While attending this year’s biennial Bay-Delta Science Conference, we were inspired by all the ongoing work to restore habitat throughout the Sacramento-San Joaquin Delta region. Many presentations focused on the significant reduction of California’s historical wetlands, with Julie Beagle of the San Francisco Estuary Institute noting that as much as 98% of the marshland in the Delta have been lost. This significant loss has coincided with the reduction of floodplains throughout the state that serve as crucial rearing habitats for juvenile fishes. Restoration projects, like those currently underway at Liberty Island, are an integral effort to mitigate for these losses and to help restore struggling fish populations throughout the region. We wanted to highlight another restoration project working to return reclaimed farmland in the southern Delta to its natural form at the Dos Rios Ranch.
Situated at the confluence of the San Joaquin and Tuolumne rivers, the aptly named Dos Rios Ranch was once part of a large Spanish land grant early in California’s history known as “El Pescadero.” Loosely translated as “the fisherman,” the Spanish name of the location reflects the historical influence of the native salmonid population there. Like other properties along the San Joaquin, Dos Rios was leveed early in its history in an attempt to protect the area from massive flood events that were common prior to the construction of several dams upstream. Unfortunately, these efforts proved futile and Dos Rios was repeatedly inundated by groundwater seepage, particularly during high water years. This fertile land was operated as both cropland and dairy for many years until the Lyons family eventually notified the Tuolumne River Trust of their interest to sell the land in 2002 for the sake of habitat restoration.
Ten years later, the collaborative efforts of the Tuolumne River Trust and River Partners among numerous other funding groups led to the acquisition of the ranch in February 2012. The first phase of the restoration effort will include the replanting of native riparian and upland vegetation, wetland enhancement, constructing elevated mounds to provide flood refuge for terrestrial species, and installing a drip irrigation system (similar to that used to support FISHBIO’s collaborative restoration efforts with River Partners at Honolulu Bar along the Stanislaus River). These actions will benefit not only native fish populations, but also other endangered species like the riparian brush rabbit and yellow warbler, as well as thousands of other birds that may use this area as part of the Pacific Flyway.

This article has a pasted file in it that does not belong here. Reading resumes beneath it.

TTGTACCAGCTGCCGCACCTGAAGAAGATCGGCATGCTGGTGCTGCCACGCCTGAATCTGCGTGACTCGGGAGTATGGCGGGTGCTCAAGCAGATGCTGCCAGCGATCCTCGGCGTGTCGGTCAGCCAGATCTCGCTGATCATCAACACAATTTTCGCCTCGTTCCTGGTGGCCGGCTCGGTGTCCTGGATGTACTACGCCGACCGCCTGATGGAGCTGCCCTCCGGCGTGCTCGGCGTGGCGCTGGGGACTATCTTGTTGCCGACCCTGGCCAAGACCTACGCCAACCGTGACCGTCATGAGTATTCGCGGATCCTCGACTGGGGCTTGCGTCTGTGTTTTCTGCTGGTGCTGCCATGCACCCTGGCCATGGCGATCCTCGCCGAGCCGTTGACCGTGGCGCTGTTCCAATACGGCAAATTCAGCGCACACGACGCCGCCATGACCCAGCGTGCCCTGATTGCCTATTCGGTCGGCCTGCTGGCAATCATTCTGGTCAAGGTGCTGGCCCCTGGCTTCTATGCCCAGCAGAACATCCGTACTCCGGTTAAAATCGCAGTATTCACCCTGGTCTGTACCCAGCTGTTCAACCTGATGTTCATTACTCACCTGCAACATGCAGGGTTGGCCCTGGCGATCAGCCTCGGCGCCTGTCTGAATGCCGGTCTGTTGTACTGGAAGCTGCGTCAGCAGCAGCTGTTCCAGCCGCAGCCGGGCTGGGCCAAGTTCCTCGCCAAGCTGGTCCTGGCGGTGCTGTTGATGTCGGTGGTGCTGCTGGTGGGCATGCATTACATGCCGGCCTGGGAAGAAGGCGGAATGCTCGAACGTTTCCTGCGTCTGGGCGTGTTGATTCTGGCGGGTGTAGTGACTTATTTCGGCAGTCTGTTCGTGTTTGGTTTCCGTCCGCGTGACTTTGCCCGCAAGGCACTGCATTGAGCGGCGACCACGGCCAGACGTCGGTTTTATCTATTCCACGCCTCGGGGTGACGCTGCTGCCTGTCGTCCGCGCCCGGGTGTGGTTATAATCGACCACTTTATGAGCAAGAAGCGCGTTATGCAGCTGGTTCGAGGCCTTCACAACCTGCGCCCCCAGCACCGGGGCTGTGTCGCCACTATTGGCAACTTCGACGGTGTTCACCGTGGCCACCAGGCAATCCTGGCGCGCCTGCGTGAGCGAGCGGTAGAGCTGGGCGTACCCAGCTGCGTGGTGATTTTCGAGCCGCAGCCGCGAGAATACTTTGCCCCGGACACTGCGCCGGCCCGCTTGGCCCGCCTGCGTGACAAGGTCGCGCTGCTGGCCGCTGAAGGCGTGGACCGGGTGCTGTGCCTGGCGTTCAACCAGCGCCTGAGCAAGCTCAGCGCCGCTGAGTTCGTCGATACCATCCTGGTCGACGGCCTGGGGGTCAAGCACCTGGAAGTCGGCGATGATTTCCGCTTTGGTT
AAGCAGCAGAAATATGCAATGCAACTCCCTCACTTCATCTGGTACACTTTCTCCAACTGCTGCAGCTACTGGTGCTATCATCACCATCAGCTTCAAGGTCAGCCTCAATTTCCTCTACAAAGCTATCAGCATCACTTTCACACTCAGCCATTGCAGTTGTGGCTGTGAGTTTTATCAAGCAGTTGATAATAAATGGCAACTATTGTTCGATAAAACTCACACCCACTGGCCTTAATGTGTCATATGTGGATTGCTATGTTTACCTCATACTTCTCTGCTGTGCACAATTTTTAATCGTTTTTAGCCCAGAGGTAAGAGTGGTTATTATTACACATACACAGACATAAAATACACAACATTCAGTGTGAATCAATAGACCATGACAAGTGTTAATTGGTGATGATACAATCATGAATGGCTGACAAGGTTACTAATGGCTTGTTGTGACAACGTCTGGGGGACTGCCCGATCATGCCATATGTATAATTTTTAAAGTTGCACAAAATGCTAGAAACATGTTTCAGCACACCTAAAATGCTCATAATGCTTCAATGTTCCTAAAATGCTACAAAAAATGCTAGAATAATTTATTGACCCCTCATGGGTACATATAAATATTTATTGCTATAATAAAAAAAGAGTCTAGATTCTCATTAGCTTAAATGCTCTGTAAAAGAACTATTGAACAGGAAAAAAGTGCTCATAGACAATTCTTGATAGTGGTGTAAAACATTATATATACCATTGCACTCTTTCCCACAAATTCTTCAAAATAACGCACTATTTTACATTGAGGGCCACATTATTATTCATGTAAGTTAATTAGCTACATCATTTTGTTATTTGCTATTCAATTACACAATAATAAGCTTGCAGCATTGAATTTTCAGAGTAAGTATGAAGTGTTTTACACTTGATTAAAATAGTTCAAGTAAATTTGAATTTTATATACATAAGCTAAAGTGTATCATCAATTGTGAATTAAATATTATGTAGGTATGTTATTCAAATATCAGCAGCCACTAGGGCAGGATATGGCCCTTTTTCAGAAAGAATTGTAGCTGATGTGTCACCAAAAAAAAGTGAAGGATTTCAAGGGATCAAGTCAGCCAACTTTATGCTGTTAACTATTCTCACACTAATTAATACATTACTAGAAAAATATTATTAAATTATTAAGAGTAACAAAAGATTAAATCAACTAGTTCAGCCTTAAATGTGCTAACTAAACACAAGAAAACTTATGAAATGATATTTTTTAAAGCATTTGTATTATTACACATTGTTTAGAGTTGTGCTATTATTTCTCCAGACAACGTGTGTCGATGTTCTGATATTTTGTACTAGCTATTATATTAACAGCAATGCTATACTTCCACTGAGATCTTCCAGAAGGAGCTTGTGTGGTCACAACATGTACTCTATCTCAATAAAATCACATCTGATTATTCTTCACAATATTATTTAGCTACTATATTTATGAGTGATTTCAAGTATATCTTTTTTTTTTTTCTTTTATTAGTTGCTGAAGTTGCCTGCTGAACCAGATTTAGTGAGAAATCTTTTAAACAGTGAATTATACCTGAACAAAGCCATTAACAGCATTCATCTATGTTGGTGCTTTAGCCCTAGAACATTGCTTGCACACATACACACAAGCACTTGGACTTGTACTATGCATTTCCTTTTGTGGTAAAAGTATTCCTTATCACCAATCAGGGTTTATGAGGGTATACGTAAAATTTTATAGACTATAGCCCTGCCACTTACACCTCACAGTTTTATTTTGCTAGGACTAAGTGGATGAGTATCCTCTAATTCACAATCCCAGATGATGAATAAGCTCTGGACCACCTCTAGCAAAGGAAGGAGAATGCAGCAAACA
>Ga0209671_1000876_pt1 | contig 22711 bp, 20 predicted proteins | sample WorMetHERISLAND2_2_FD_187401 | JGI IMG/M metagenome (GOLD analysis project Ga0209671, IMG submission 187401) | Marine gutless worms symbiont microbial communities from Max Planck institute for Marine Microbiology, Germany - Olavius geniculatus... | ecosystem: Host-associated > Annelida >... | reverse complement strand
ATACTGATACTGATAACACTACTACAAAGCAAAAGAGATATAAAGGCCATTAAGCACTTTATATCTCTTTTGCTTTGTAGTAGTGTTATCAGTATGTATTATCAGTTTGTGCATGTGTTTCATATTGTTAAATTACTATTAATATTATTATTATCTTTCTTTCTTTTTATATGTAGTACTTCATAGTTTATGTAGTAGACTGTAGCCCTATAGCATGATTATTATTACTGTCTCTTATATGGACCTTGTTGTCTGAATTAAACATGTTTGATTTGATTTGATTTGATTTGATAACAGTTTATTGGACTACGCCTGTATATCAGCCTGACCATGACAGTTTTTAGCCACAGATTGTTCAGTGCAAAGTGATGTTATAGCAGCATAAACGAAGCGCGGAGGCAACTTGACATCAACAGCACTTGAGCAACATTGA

Dos Rios Ranch has also been at the forefront of recent advances in our understanding of floodplain interactions. In 2015, River Partners participated in the “Nigiri Project,” a collaborative study involving researchers from California Trout (CalTrout), UC Davis, and the California Department of Water Resources (DWR). The study showed that crop fields can be used as a simulated floodplain to serve as habitat for native fishes during winter months. Louise Conrad from DWR discussed results of the study at the Bay Delta Science Conference, where she noted that managed fields (particularly rice fields) have shown to have higher concentrations of key invertebrate food species than other observed rearing habitats. Carson Jeffres from UC Davis added that these types of managed floodplains also foster organisms lower down in the food chain, such as rotifers, bacteria, and flagellates, thus making the entire food web more productive. As a result, Chinook salmon that reared in these modified floodplains grew much faster than in other controlled environments.
The restoration actions taken at Dos Rios hope to benefit not only the native wildlife, but people as well. The project will also allow high waters to breach the levees around Dos Rios to create a sort of mini-reservoir that will increase regional flood protection and improve water supply reliability. By connecting the Tuolumne River Parkway and San Joaquin River National Wildlife Refuge projects, Dos Rios will create a unique stretch of the Central Valley that provides opportunities for conservation, flood control, and recreation, making it a true model for serving multiple needs.